Photographs suggest that King acquired two top-of-the-line cherry red stereo ES-355s around the same period circa 1967, one with a standard Gibson Maestro vibrato and the other with a Bigsby vibrato. Along with its distinctive Bigsby tailpiece, the present guitar is easily distinguished from its counterpart by the Grover tuning machines rather than the standard Klusons, a black plastic surround under the toggle switch gromet, and the inversion of the neck pickup so that the poles are toward the bridge rather than the neck. When US journalist Michael Lydon accompanied King on tour in late 1968, he noted that "the present Lucille - a red Gibson with gold frets and mother-of-pearl inlay" - was Lucille number seven. One could therefore surmise that this guitar is probably Lucille number 6, 7 or 8, as it is certainly one of the first two cherry red ES-355s that B.B. was spotted with.

A defining year for B.B. King, 1968 saw him play to a predominantly white crowd for the first time at Bill Graham’s Fillmore West, boosting his reach to a wider audience and enabling him to break into the pop charts. Courted by the stars of the blues-rock counterculture who idolized him, King began casually jamming with musicians like Eric Clapton and Jimi Hendrix, leading to a supporting tour with The Rolling Stones in 1969. He would also release the album Lucille, the title track appropriately dedicated to his faithful companion. King chose this Lucille, with the Bigsby tailpiece, for another landmark performance the same year at Newport Folk Festival in Newport, Rhode Island, on 27 July 1968, as seen in photographs by David Gahr and Elliot Landy. Joining a hot line-up of contemporary folk-rock artists that included Big Brother and the Holding Company, Joan Baez and Joni Mitchell, King’s setlist included Every Day I Have the Blues, How Blue Can You Get?, Sweet Sixteen and Please Accept My Love. Reviewing the festival for Rolling Stone magazine, Jon Landau declared "I think B. B. King is the greatest blues singer I have ever heard and probably the greatest guitarist as well. He made Buddy Guy and Junior Wells’ afternoon performance look mighty tame by comparison… it was nice to see him break loose towards the end and put down a mean, mean, Sweet Sixteen." Photographs by Walter Iooss show King, clothed in a snappy orange suit, playing this same ES-355 at an unidentified New York City club the same year - possibly at the Generation Club where B.B. played a run of shows in April 1968.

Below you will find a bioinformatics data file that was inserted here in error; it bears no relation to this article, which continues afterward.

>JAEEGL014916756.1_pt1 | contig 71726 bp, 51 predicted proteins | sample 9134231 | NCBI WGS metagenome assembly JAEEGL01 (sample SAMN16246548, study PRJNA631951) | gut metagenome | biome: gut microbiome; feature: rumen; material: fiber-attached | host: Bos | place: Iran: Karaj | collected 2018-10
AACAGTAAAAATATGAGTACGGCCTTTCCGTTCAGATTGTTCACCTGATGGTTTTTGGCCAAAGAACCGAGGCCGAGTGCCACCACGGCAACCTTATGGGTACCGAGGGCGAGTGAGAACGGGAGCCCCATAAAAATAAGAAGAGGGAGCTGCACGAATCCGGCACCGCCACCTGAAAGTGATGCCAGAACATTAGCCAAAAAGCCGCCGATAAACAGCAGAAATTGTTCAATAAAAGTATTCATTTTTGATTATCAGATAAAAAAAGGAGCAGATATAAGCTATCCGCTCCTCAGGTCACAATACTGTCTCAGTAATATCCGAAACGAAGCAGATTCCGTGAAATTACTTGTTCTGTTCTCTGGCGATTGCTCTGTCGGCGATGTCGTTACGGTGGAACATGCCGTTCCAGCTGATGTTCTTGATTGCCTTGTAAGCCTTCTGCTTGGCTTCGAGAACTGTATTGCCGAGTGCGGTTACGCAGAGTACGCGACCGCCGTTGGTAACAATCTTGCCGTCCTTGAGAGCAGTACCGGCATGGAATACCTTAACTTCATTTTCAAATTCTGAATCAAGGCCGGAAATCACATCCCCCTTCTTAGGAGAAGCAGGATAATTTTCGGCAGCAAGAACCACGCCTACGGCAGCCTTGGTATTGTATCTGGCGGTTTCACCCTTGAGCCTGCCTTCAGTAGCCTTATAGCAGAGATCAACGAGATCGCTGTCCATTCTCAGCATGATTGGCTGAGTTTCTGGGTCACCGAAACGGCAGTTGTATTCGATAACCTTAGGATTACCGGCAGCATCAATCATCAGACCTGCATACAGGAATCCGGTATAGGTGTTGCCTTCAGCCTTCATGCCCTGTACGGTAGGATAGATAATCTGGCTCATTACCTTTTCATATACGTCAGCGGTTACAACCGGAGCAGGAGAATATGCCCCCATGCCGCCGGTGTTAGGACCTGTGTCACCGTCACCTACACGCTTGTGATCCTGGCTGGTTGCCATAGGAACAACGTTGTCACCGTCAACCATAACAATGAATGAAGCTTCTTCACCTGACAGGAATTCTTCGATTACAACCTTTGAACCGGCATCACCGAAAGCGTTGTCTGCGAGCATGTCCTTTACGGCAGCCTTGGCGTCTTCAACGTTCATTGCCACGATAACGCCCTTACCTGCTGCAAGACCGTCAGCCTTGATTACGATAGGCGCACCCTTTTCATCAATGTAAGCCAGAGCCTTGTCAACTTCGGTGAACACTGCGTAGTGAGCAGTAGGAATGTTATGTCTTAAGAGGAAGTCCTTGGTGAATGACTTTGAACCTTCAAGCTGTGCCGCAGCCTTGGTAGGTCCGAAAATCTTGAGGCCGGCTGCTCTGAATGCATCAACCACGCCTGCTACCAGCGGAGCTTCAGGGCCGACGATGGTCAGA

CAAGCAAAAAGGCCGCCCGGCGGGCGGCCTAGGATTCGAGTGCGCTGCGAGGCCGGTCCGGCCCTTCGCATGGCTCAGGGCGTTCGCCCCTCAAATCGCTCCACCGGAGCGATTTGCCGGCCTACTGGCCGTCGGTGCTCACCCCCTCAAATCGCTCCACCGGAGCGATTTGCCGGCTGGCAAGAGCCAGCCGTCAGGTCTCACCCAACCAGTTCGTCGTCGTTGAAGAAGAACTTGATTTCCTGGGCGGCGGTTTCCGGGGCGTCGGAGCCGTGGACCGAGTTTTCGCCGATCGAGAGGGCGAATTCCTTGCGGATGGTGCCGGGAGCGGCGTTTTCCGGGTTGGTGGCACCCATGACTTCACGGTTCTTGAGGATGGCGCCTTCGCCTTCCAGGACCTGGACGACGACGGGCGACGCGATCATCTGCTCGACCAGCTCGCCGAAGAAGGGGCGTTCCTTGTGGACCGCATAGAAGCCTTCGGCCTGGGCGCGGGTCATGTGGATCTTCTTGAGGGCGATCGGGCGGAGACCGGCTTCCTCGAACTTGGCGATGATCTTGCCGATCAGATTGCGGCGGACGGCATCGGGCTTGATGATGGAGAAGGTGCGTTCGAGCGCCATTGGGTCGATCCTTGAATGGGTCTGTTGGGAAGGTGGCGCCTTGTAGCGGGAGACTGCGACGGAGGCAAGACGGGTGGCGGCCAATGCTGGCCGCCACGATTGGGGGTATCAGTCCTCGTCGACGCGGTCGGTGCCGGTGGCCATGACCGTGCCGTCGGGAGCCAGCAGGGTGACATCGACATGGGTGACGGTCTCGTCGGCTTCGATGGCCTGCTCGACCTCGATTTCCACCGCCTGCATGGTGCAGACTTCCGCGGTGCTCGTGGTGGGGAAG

A December 1969 feature in Guitar Player Magazine noted that B.B. was at that time playing a flashy red Gibson stereo model (ES355TD): "I like the neck, it's easy to get to the last position in a hurry." Likely referring to either this guitar or the aforementioned sister cherry red ES-355TD, the article continued "He also likes the position of the tone controls. He uses Fender Rock 'n' Roll strings because he likes an unwound "G" string. He plays with a medium-to-stiff pick, usually a tortoise shell." Although few photographs have surfaced, the noticeable playing wear and signs of perspiration, together with King’s intense touring schedule, suggest that the present guitar was used extensively on stage through the late 60s and 70s.